• Digestive System Issues - Excessive amounts of caffeine cause a hormone called Gastrin to be released in the stomach, this speeds up activity in the colon. Also, caffeine has been found to stimulate the contractions of your digestive tract, causing food to move through more quickly.
  • High Blood Pressure - In some people, caffeine can increase blood pressure which is caused by caffeine's stimulating affect on the body's nervous system.
  • Rapid Heart Rate or Palpitations - Some people can be affected by this. Again, due to caffeine's stimulating affect on the body's nervous system, it can affect your heart beat rhythm.
  • Frequent Urination and Urgent Need - Caffeine has a stimulating affect on our bladder and urinary system. This can cause frequent visits to the bathroom and also can increase the urgency of the need to urinate.
These symptoms can occur regardless of age. When we reach our senior years, our body's ability to process caffeine becomes less than what it was, which means these symptoms can occur more easily for people who are mature in years.
(Usually around 65 years and older).
If you want to, you can find more detailed info at HealthLine.com
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All good Things in Moderation.

If you keep your caffeine to no more than 4 cups of coffee per day and you don't drink any after 4 or 5pm, you should be perfectly fine.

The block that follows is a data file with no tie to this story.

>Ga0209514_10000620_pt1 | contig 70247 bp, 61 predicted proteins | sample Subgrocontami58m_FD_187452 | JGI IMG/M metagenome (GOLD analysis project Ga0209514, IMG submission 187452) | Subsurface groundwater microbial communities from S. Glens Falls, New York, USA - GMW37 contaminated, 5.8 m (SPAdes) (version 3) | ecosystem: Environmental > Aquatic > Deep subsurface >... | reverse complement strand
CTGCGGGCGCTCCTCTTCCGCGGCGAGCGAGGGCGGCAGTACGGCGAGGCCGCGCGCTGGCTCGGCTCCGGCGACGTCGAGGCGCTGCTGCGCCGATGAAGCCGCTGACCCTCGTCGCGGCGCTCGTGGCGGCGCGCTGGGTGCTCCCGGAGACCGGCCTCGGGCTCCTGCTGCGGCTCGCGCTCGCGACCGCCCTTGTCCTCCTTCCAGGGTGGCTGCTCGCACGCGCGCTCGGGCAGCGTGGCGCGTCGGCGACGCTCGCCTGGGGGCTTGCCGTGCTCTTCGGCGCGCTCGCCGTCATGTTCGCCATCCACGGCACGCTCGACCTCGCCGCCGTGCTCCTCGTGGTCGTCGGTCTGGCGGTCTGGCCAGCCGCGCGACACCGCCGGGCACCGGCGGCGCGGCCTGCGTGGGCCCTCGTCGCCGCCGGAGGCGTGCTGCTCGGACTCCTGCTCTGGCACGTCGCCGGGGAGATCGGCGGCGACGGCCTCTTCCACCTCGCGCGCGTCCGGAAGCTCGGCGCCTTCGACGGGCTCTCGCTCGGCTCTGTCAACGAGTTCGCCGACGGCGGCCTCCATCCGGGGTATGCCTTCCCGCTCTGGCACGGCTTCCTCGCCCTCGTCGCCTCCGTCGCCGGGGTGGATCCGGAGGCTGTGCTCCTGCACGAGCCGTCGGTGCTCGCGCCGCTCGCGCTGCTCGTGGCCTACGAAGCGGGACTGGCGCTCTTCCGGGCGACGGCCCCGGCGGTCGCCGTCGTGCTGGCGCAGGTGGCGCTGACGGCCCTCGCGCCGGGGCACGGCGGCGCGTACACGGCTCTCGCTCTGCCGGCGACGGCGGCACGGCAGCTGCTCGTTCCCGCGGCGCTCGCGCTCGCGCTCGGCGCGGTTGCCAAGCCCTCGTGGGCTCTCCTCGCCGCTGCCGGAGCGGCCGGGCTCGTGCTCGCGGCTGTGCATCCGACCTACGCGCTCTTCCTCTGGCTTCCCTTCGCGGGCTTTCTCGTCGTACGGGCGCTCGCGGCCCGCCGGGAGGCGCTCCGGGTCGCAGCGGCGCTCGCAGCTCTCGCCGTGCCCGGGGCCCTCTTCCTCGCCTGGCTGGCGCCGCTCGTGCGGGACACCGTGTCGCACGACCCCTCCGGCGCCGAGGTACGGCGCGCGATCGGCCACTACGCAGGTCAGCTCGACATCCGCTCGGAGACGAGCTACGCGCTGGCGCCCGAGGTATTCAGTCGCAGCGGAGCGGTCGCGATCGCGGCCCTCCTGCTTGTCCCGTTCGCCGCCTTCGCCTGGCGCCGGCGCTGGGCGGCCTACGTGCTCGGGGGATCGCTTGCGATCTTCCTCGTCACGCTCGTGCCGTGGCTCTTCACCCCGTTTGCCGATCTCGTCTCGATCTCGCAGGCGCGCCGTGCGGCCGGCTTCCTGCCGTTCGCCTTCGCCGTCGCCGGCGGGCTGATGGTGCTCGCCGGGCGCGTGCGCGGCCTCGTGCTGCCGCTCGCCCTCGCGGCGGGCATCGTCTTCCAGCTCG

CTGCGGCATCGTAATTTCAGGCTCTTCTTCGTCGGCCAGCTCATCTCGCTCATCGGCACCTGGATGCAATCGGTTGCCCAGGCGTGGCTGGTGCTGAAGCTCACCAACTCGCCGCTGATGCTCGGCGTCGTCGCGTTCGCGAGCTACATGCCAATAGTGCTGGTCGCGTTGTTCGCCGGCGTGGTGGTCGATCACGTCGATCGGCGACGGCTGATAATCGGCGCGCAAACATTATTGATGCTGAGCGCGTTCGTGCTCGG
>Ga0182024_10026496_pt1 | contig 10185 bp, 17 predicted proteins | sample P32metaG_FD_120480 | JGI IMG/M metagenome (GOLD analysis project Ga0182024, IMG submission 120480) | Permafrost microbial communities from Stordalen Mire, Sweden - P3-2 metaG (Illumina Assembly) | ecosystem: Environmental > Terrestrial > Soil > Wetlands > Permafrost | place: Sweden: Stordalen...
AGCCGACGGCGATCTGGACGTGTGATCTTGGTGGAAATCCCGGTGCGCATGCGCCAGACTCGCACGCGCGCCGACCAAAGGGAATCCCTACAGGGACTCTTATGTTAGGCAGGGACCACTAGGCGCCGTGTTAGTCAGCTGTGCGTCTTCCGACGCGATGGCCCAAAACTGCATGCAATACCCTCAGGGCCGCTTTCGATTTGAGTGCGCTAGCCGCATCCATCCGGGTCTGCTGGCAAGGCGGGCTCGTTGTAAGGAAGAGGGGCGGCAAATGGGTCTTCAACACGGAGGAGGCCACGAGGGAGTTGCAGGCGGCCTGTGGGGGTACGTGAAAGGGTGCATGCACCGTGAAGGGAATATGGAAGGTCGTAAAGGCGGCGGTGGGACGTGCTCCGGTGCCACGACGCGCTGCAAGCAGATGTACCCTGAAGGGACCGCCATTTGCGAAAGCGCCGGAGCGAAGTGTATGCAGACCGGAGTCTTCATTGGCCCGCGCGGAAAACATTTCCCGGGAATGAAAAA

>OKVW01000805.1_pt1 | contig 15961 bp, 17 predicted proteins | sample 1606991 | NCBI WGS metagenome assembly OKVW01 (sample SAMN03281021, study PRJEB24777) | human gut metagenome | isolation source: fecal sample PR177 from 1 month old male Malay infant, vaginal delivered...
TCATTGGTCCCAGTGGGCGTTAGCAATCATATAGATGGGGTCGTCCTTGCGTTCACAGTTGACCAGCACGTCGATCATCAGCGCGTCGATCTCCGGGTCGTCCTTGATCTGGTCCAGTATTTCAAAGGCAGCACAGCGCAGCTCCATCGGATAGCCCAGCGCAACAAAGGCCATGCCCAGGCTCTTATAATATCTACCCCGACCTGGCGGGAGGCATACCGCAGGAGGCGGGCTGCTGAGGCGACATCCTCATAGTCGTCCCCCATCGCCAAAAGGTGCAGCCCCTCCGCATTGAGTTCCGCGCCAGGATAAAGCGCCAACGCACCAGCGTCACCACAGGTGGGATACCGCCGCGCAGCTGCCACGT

Monitor how you feel. If you feel ok, then you're ok.
If you notice any of the above symptoms or other negative symptoms, you really should speak to your doctor or medical professional. It could be something that's easily resolved.
Older msn drinking coffee.

How Much Caffeine is Too Much?

Safe caffeine amounts are based on body weight. (How much our bodies can safely process without stressing).
From around the age of 65 onward, the general (medical) rule to calculate the safe amount for your body is to reduce the amount of caffeine by 33% (or 1 third).
We've done that for you in the table below. Just find your approximate body weight and see what your safe daily caffeine amount is.
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These numbers are to give you an idea of how much caffeine you can consume each day without it stressing your body.
If you consume a bit more, don't worry about it.
Just try not to do so on a regular basis.
Be mindful of how you feel after drinking your coffee. If you feel just fine, then you're just fine.
If you don't feel just fine, just ask your doctor about it. It's probably something that can be easily fixed.
Some women are affected by caffeine, some are not.
A medical study published on PubMed.gov involving just over 2500 women concluded that frequent ingestion of caffeine  contributed to "greater vasomotor symptom bother".
In plain English, this means they discovered that caffeine aggravated hot flushes and night sweats, making them a little more intense than what they normally would be.